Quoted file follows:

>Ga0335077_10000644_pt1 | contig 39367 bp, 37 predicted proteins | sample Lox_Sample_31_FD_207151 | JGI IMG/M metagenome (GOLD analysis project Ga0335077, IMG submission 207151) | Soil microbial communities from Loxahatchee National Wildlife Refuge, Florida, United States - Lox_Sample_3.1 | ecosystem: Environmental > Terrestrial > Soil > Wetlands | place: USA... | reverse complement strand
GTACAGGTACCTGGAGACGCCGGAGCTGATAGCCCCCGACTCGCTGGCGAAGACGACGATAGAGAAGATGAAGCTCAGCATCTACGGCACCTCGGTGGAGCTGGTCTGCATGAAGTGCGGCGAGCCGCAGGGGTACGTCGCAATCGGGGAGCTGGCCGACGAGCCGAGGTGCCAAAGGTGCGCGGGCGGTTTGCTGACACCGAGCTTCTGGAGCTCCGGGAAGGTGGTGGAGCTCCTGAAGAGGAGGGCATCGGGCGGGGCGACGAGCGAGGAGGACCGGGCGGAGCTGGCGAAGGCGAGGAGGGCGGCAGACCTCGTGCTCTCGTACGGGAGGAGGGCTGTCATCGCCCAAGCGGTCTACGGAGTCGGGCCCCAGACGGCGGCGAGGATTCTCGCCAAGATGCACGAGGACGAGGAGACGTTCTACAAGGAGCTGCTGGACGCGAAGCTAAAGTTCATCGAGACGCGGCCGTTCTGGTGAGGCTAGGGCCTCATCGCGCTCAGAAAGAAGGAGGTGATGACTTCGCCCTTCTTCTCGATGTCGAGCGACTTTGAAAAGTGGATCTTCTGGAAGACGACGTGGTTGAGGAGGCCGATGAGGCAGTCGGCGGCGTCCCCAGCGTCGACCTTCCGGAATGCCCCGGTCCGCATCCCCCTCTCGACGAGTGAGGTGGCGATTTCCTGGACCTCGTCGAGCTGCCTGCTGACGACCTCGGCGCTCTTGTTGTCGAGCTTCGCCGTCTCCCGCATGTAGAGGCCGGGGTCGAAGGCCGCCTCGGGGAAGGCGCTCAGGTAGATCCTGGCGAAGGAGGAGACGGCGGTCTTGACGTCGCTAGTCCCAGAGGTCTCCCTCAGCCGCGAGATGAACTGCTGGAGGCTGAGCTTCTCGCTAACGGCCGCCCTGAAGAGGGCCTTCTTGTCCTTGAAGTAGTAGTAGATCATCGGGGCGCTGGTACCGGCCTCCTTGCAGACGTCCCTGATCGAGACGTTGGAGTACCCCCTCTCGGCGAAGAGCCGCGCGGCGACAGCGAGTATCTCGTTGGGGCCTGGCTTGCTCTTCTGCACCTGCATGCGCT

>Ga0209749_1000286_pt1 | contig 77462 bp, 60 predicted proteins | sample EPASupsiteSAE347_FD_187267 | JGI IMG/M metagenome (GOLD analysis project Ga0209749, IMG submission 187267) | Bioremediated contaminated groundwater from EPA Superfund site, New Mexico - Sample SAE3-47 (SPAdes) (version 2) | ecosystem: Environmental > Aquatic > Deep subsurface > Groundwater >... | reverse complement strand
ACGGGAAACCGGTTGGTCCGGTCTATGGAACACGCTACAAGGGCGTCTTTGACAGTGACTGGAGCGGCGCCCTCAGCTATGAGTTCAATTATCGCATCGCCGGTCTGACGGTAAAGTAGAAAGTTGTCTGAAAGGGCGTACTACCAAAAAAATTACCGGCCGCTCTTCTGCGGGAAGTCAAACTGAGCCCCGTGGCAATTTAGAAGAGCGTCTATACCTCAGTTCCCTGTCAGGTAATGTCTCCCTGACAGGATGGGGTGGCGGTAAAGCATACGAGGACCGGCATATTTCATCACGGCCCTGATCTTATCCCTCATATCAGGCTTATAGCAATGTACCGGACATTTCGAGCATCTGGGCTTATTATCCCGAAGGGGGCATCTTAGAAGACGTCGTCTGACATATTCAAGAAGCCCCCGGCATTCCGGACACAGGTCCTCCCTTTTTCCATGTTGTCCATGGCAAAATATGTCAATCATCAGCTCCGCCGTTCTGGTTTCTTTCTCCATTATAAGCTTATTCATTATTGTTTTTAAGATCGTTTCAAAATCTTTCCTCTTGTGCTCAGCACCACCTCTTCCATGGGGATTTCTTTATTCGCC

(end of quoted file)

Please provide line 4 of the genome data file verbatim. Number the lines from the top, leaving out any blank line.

ACGGGAAACCGGTTGGTCCGGTCTATGGAACACGCTACAAGGGCGTCTTTGACAGTGACTGGAGCGGCGCCCTCAGCTATGAGTTCAATTATCGCATCGCCGGTCTGACGGTAAAGTAGAAAGTTGTCTGAAAGGGCGTACTACCAAAAAAATTACCGGCCGCTCTTCTGCGGGAAGTCAAACTGAGCCCCGTGGCAATTTAGAAGAGCGTCTATACCTCAGTTCCCTGTCAGGTAATGTCTCCCTGACAGGATGGGGTGGCGGTAAAGCATACGAGGACCGGCATATTTCATCACGGCCCTGATCTTATCCCTCATATCAGGCTTATAGCAATGTACCGGACATTTCGAGCATCTGGGCTTATTATCCCGAAGGGGGCATCTTAGAAGACGTCGTCTGACATATTCAAGAAGCCCCCGGCATTCCGGACACAGGTCCTCCCTTTTTCCATGTTGTCCATGGCAAAATATGTCAATCATCAGCTCCGCCGTTCTGGTTTCTTTCTCCATTATAAGCTTATTCATTATTGTTTTTAAGATCGTTTCAAAATCTTTCCTCTTGTGCTCAGCACCACCTCTTCCATGGGGATTTCTTTATTCGCC